The two words President Park Geun-hye has mentioned most frequently since she took office a year ago are “people” and “we.” She has used “people” 379 times and “we” 310 times in her speeches and other public remarks over the past year, according to Cheong Wa Dae officials.
The frequent use of the two words is quite natural for Park, who began her five-year presidency with pledges to build a “100 percent Korea” and bring happiness to all Korean citizens. Marking her first year in office today, however, the president hardly finds herself in a position to claim that she has successfully moved toward these goals.
Park is still under criticism for being “uncommunicative” with opposition parties and other detractors, adhering only to what she believes to be right. The economy remains sluggish, with the country’s stock market having slipped more than 3 percent since her inauguration.
Despite these negative aspects, her approval ratings have recently hovered around the mid-50 percent range, due mainly to her principled handling of North Korea and efforts to consolidate ties with major powers and boost business interests abroad.
In a poll of 1,200 voters conducted by Gallup Korea last week, 56 percent of respondents gave a positive assessment of Park’s performance. This approval rate, which is slightly higher than the voter support of 51.6 percent she won in the 2012 election, is the second-highest for any president at the end of the first year in office since the survey began in 1988. The late liberal President Kim Dae-jung scored highest with 60 percent.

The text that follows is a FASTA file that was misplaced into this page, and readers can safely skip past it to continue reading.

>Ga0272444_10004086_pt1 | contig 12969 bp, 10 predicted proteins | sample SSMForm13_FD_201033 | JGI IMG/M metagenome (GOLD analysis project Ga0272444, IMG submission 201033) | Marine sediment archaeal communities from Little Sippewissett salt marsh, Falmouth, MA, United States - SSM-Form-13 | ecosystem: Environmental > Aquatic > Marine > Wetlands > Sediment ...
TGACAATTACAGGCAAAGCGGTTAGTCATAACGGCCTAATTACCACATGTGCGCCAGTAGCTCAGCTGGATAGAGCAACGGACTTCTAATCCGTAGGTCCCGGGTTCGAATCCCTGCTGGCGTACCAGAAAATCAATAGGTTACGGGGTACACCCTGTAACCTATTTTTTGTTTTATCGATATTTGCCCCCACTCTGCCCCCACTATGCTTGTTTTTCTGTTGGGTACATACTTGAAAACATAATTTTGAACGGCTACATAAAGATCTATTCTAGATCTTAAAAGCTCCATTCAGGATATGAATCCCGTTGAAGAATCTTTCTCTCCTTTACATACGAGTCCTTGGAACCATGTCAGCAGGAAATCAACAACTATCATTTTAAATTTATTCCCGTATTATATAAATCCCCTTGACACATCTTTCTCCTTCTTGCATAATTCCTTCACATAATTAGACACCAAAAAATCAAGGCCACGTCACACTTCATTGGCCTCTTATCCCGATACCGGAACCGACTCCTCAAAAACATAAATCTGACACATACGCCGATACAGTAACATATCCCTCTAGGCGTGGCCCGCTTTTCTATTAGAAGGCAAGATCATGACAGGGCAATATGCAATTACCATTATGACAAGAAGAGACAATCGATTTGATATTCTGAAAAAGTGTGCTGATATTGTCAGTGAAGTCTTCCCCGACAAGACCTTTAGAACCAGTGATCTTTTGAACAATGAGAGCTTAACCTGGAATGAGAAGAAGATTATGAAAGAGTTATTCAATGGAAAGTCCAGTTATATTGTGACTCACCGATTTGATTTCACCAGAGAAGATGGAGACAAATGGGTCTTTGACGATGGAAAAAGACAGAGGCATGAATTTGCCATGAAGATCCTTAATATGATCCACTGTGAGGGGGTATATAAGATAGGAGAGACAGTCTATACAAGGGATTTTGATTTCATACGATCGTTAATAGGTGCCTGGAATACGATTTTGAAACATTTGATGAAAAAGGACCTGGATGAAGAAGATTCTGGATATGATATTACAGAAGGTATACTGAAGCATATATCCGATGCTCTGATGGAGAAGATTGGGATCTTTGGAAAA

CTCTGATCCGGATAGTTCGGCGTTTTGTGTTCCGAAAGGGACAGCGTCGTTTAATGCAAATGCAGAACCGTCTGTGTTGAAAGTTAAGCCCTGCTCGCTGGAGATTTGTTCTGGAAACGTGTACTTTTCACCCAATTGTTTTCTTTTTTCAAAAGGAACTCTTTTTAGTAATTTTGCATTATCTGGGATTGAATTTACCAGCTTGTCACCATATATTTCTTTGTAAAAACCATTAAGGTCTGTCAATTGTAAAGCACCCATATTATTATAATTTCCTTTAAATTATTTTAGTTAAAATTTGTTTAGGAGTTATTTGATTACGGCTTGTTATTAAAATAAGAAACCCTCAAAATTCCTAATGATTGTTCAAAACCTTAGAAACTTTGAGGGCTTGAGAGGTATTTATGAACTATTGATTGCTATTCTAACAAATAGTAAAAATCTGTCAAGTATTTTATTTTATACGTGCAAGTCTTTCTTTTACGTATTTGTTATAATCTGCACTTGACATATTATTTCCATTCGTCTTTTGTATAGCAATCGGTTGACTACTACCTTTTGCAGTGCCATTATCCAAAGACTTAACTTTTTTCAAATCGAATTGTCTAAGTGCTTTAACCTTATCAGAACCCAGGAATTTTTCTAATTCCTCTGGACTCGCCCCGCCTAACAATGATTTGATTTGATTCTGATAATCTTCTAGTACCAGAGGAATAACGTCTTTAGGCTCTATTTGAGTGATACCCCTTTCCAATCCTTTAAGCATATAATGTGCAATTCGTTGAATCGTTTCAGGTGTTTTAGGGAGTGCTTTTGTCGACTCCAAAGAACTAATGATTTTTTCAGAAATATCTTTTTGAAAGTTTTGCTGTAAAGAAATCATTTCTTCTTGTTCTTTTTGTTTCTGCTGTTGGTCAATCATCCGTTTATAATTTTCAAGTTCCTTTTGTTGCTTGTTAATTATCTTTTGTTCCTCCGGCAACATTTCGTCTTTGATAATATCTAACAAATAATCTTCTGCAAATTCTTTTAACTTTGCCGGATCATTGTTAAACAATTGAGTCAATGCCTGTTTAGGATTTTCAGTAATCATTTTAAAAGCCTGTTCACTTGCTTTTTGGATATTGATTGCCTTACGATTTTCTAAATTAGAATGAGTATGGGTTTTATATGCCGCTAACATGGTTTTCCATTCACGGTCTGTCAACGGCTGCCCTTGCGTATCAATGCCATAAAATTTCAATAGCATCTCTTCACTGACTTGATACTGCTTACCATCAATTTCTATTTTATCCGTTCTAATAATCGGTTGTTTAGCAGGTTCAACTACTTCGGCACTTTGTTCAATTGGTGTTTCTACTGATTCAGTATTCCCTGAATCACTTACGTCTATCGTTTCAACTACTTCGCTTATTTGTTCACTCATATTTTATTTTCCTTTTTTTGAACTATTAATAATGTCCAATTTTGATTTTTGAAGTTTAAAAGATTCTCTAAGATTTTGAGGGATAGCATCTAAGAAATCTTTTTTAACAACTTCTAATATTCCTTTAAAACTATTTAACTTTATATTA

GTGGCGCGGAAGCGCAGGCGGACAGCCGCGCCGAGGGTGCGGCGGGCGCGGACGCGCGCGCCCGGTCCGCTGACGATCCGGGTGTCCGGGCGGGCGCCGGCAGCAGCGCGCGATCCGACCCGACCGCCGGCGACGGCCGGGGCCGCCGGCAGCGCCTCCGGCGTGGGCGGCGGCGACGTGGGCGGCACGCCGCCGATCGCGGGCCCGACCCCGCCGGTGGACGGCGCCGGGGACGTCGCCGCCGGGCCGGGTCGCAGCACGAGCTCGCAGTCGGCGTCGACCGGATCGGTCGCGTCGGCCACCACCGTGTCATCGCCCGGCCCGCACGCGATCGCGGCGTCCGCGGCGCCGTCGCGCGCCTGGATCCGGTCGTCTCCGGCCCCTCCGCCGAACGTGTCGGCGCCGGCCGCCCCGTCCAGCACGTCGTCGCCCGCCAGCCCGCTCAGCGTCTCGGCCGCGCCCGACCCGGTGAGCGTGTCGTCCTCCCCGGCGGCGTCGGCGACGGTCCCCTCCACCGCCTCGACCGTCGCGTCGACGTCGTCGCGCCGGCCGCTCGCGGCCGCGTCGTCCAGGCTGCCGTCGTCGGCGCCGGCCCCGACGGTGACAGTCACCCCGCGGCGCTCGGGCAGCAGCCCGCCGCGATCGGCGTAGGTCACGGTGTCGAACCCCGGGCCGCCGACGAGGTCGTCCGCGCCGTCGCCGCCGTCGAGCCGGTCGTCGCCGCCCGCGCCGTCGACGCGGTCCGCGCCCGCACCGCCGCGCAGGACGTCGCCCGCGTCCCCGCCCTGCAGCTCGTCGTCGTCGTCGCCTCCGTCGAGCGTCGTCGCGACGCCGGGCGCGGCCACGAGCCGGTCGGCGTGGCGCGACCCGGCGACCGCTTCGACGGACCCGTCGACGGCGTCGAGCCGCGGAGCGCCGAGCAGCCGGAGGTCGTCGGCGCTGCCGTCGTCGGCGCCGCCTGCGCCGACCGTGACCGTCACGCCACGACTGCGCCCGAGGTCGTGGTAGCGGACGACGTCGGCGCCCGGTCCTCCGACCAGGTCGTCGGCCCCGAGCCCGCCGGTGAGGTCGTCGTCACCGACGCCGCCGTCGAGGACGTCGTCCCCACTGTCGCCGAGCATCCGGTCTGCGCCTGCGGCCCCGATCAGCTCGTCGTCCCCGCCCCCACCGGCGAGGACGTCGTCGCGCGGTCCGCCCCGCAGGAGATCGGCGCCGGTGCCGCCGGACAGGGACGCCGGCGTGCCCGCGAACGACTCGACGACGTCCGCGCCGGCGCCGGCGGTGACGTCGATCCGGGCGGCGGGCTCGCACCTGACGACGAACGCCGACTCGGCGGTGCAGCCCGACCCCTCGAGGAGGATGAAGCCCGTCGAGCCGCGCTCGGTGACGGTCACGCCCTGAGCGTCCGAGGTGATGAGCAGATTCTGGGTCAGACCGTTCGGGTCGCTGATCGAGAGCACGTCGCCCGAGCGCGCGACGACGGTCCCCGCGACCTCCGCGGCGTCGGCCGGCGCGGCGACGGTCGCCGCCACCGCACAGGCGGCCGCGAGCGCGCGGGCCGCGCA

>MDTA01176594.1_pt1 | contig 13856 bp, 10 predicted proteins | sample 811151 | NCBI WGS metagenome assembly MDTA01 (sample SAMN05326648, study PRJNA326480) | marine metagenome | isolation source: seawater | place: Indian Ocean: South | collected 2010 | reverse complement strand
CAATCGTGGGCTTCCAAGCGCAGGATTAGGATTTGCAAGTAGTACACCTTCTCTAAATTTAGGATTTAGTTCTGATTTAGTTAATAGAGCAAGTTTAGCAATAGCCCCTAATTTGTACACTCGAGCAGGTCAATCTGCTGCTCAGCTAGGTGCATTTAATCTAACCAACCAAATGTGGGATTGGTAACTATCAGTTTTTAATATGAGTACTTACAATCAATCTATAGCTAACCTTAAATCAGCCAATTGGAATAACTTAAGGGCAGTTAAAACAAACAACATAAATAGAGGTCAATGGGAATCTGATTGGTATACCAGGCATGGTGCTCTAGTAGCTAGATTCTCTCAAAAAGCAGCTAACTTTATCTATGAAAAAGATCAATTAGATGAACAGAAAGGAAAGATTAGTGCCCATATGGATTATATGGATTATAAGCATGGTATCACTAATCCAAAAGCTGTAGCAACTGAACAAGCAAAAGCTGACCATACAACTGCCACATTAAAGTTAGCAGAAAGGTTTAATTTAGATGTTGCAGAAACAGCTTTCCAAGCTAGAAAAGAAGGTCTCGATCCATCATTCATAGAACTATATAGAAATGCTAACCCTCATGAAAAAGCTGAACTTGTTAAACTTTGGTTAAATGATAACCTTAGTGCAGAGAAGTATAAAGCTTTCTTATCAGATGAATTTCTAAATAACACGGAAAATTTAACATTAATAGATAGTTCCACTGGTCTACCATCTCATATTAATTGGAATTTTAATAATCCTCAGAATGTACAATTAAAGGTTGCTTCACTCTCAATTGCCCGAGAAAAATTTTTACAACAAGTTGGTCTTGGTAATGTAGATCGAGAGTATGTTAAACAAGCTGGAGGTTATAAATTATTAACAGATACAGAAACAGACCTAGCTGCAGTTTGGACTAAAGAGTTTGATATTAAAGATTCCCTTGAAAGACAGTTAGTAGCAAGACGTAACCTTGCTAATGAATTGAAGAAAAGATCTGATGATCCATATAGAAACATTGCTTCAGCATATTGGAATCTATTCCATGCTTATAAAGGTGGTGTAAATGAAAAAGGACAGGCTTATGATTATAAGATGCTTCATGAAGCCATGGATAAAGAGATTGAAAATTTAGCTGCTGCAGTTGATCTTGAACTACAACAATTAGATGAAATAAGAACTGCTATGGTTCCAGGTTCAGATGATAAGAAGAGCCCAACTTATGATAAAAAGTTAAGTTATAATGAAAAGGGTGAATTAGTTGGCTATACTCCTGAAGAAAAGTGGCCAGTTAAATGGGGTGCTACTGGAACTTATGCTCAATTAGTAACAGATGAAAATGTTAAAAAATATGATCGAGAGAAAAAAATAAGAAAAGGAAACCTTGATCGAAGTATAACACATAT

Park’s approach toward North Korea and performance on the international diplomatic stage has served to shore up her voter support based on the conservative constituency. But she cannot afford to become complacent because of her approval ratings.
What may have to be taken more seriously are the results of a separate survey of intellectual experts, which was conducted earlier this month. Of the 250 professors and researchers polled, only 22 percent expressed a positive view of her job performance, while more than 60 percent assessed it negatively. This critical view revolves mainly around internal matters, with critics taking issue with what they see as her “old-fashioned way of thinking and outdated perception of situations.”
The president may not feel that she is to blame for frayed relations with the opposition and the prolonged deadlock in domestic politics. Entering the second year in office, however, she needs to ponder whether her adherence to principles has made her unnecessarily inflexible and whether her no-nonsense stance has eliminated room for compromise.
A reflective attitude is needed to open an era of happiness for all the people, as she has pledged, particularly by reinvigorating the economy. She can no longer rely on her performance on inter-Korean and external issues to prop up her approval ratings as people’s patience is getting thinner due to their economic hardships.
Park is certainly well aware that the economy holds the key to her success as president. In her New Year’s conference last month, she pledged to draw up and implement a three-year plan to boost the economy and enable the people to benefit from another economic leap forward during the remainder of her term. The plan is to be announced in an economic ministers’ meeting that she will preside over today in time for the first anniversary of her inauguration.
Securing cooperation with the opposition is essential for pushing her economic blueprint and other policy agenda, as the party holds enough parliamentary seats to block the passage of legislative measures under a law revised in 2012. Bipartisan cooperation is also needed to ensure the success of her efforts to lay the groundwork for the reunification of the two Koreas and enhance regional security.
Principled compromise through active communication with opposition lawmakers and other critics could open the way for achieving her campaign pledges, which were rightly made for the future of the nation.